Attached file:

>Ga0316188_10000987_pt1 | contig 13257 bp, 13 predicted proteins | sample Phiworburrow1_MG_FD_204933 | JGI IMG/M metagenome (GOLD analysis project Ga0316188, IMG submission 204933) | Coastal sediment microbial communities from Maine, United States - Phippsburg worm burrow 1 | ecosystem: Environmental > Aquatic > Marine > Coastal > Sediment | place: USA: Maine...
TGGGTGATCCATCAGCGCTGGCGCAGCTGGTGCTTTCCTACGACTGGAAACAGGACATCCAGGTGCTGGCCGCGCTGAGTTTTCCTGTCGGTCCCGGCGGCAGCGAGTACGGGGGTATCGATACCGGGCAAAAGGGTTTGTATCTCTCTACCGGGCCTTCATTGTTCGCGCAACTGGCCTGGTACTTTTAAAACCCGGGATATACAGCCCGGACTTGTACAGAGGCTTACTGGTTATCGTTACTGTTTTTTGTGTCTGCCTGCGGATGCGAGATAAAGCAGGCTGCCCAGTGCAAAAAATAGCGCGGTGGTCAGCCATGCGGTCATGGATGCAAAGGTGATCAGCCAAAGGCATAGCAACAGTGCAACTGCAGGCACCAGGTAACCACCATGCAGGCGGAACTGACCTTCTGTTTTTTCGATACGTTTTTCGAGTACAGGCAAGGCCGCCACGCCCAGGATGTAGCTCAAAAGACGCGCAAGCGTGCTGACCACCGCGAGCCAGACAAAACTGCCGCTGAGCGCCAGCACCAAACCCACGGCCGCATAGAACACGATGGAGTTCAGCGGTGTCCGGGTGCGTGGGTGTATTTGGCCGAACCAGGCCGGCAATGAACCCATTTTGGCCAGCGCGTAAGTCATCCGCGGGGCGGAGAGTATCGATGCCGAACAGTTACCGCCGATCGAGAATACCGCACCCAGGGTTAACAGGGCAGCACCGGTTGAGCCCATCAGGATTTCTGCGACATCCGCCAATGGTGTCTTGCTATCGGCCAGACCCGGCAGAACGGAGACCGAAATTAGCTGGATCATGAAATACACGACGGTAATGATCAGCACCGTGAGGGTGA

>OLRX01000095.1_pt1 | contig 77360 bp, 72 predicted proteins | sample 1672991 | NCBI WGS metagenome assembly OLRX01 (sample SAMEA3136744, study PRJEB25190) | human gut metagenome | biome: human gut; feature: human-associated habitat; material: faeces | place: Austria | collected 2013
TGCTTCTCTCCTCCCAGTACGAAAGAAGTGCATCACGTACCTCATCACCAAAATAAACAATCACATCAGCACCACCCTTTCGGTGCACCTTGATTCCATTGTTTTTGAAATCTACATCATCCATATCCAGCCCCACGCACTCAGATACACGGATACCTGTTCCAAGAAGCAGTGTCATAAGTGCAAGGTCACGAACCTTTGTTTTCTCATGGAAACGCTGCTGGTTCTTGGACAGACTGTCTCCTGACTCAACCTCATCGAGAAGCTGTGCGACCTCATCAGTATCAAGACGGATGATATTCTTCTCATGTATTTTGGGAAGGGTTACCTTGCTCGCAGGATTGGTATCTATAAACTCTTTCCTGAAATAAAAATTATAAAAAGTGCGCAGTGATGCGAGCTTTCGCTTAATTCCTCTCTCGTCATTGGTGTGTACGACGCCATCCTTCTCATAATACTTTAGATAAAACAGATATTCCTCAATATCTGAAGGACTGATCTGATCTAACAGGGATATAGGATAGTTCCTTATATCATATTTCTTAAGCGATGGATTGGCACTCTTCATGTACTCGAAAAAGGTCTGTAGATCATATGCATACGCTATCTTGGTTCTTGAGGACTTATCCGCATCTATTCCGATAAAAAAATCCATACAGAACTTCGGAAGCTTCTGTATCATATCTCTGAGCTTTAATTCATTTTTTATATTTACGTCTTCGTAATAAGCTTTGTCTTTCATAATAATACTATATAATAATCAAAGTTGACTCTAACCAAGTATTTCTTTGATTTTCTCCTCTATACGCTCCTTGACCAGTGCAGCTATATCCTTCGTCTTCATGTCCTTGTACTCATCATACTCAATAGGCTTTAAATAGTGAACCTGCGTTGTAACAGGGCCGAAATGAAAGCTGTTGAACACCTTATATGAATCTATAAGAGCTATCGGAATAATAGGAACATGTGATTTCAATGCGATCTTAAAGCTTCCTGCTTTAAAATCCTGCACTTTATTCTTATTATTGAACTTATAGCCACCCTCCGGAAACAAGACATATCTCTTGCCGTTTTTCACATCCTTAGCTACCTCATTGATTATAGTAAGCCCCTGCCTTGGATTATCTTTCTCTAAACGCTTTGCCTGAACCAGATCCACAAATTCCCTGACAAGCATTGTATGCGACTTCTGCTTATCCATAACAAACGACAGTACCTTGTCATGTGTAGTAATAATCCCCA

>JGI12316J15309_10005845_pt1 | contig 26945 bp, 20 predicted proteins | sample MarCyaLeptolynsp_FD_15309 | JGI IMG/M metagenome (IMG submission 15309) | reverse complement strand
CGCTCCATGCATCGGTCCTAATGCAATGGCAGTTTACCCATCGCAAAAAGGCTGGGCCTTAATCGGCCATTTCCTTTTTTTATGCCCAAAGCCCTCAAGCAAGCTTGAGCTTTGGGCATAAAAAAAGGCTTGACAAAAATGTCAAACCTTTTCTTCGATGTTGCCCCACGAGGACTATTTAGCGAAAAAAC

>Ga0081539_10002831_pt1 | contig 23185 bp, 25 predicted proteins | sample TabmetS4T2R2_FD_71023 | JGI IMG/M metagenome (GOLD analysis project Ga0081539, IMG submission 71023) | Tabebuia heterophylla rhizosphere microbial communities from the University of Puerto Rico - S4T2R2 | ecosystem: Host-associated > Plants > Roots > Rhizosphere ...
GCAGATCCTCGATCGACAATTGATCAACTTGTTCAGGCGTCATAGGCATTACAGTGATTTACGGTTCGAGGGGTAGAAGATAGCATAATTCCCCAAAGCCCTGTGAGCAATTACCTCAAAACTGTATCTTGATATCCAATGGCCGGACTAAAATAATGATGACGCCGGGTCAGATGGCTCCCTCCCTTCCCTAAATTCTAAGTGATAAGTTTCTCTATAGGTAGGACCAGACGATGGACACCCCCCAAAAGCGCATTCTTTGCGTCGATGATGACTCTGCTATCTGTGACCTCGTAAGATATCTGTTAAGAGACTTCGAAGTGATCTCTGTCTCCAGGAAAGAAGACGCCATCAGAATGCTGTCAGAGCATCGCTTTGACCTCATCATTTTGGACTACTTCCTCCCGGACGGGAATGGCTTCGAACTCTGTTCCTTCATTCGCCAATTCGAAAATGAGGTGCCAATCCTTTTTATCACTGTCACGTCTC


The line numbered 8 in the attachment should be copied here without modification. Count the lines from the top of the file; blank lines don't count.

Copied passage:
GCAGATCCTCGATCGACAATTGATCAACTTGTTCAGGCGTCATAGGCATTACAGTGATTTACGGTTCGAGGGGTAGAAGATAGCATAATTCCCCAAAGCCCTGTGAGCAATTACCTCAAAACTGTATCTTGATATCCAATGGCCGGACTAAAATAATGATGACGCCGGGTCAGATGGCTCCCTCCCTTCCCTAAATTCTAAGTGATAAGTTTCTCTATAGGTAGGACCAGACGATGGACACCCCCCAAAAGCGCATTCTTTGCGTCGATGATGACTCTGCTATCTGTGACCTCGTAAGATATCTGTTAAGAGACTTCGAAGTGATCTCTGTCTCCAGGAAAGAAGACGCCATCAGAATGCTGTCAGAGCATCGCTTTGACCTCATCATTTTGGACTACTTCCTCCCGGACGGGAATGGCTTCGAACTCTGTTCCTTCATTCGCCAATTCGAAAATGAGGTGCCAATCCTTTTTATCACTGTCACGTCTC